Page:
Searching for home (and a narrative focus) in Theatre Seven’s ‘Hunting and Gathering’



Michael Salinas and Tracey Kaplan attempt to find a connection, while redundant projections hang around nearby.

Home is where the heart is. We’ve all made that bumpy transition into adulthood where the quest for career, love and a place to call home — the holy trinity — are blurry goals that we fumble our way through. Luckily, I’m now a proud homeowner (and have a career and am in a relationship), but I certainly remember that painful, yet exciting, shift when moving to Chicago eight years ago, wondering where my new home would be, and what it would look and feel like when I got there.

The three main characters in Brooke Berman’s sweet but slight play, Hunting and Gathering, are all well into adulthood, but are still apartment surfing. They are in a perpetual state of transition, looking for something undefined and uncertain. Middle-class transients, as it were. Ruth (a high-strung, yet endearing Tracey Kaplan) has lived in 30-plus places, and falls in love too easily with the wrong men. College professor and recent divorcee Jesse (Michael Salinas) is one of those men Ruth’s fallen in love with, and he’s been kicked out of the house by his ex wife. His half-brother Astor (Todd Garcia) is another drifter who has feelings for Ruth and helps Jesse find a small flat. And then there’s Bess (Paige Collins), who, while still a college student, is the only character who knows exactly what she wants and how to get it. And what she wants is Jesse — her professor.

There are a lot of ideas this play attempts to explore: finding “home” in an urban setting, coping with 30-something life transitions, modern relationships, how an “on-demand” age has impacted the courting process, empowerment. However, the play takes such a cursory glance at each of these topics, we’re not really sure what these highly-neurotic characters have discovered about any of it — or, at the very least, what’s motivated them to stop aimlessly searching and start settling down. They just do.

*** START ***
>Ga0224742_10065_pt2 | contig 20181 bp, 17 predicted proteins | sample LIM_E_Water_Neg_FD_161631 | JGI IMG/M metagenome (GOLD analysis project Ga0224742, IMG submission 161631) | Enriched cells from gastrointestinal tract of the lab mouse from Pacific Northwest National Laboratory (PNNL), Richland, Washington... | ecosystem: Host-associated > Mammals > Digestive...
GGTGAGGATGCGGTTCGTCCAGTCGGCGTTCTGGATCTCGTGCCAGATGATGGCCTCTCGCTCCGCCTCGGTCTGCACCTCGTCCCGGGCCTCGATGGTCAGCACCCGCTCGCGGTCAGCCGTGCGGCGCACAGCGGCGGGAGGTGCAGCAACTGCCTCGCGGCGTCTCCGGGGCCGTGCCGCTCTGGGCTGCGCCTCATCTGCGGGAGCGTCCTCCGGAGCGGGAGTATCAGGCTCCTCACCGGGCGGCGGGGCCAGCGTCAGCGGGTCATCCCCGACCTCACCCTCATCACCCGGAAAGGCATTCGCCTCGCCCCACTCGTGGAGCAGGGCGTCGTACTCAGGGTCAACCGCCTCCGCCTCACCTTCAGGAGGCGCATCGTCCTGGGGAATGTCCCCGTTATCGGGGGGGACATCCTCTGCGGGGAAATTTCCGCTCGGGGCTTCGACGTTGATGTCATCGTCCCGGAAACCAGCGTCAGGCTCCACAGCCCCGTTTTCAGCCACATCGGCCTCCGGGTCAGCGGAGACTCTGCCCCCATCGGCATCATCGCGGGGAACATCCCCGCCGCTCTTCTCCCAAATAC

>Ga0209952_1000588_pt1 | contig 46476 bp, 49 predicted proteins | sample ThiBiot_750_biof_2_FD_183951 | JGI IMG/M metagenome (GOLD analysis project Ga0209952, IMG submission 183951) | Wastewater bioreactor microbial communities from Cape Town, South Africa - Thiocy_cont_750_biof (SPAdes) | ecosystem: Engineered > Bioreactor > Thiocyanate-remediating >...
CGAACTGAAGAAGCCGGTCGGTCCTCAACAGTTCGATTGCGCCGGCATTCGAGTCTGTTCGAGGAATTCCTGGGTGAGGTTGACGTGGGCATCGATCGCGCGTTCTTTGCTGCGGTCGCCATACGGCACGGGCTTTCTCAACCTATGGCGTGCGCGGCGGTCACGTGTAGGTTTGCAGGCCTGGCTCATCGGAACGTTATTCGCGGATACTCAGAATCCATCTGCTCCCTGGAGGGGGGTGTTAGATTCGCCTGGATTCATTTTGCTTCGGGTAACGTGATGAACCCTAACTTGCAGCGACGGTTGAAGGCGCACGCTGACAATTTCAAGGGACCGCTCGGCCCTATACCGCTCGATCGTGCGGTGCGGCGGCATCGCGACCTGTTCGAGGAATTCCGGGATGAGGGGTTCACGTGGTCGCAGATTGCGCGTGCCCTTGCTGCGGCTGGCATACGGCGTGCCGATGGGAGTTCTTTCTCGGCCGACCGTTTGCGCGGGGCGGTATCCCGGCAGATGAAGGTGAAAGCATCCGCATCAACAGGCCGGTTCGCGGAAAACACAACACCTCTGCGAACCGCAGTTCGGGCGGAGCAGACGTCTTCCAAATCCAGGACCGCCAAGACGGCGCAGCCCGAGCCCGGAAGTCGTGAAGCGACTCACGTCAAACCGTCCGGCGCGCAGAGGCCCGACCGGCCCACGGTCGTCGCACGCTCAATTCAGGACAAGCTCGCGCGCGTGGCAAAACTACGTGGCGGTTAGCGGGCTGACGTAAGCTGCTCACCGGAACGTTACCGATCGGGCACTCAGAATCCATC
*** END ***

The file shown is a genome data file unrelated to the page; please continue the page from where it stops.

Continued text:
For example: Jesse drives up to Canada to free his mind and comes back a new man. What happened in Canada, Jesse? Ruth suddenly stops talking a million miles an hour and has finally located her zen mode. Did you start dating a pharmacist who hooked you up with some Xanax? Seems the only logical explanation for your drastic and rapid turnaround.

The cast gives appealing performances. I will say Collins fares better in a series of snarky video emails (Skypes?) to her mother, which are projected on a screen, then she does actually onstage suffering through a vapid, underdeveloped role. Unfortunately there were some distracting lighting snafus on opening night — but I’m sure those will be ironed out. The staging by director Brian Golden is decent, but I found the projected stage directions that frame the action distracting and irritatingly redundant (“Ruth picks up the phone” it says as the actress playing Ruth…picks up the phone. Really?).

I think Berman needs to find out what story she wants to tell and simply tell it. Her writing is smart, playful and contemporary — but unfocused. In other words: it’s a play that’s still searching. Fitting, I guess — but not in a way that makes for compelling theatre.

“Hunting and Gathering” plays through June 27 at the Greenhouse Theatre Center. More information here >

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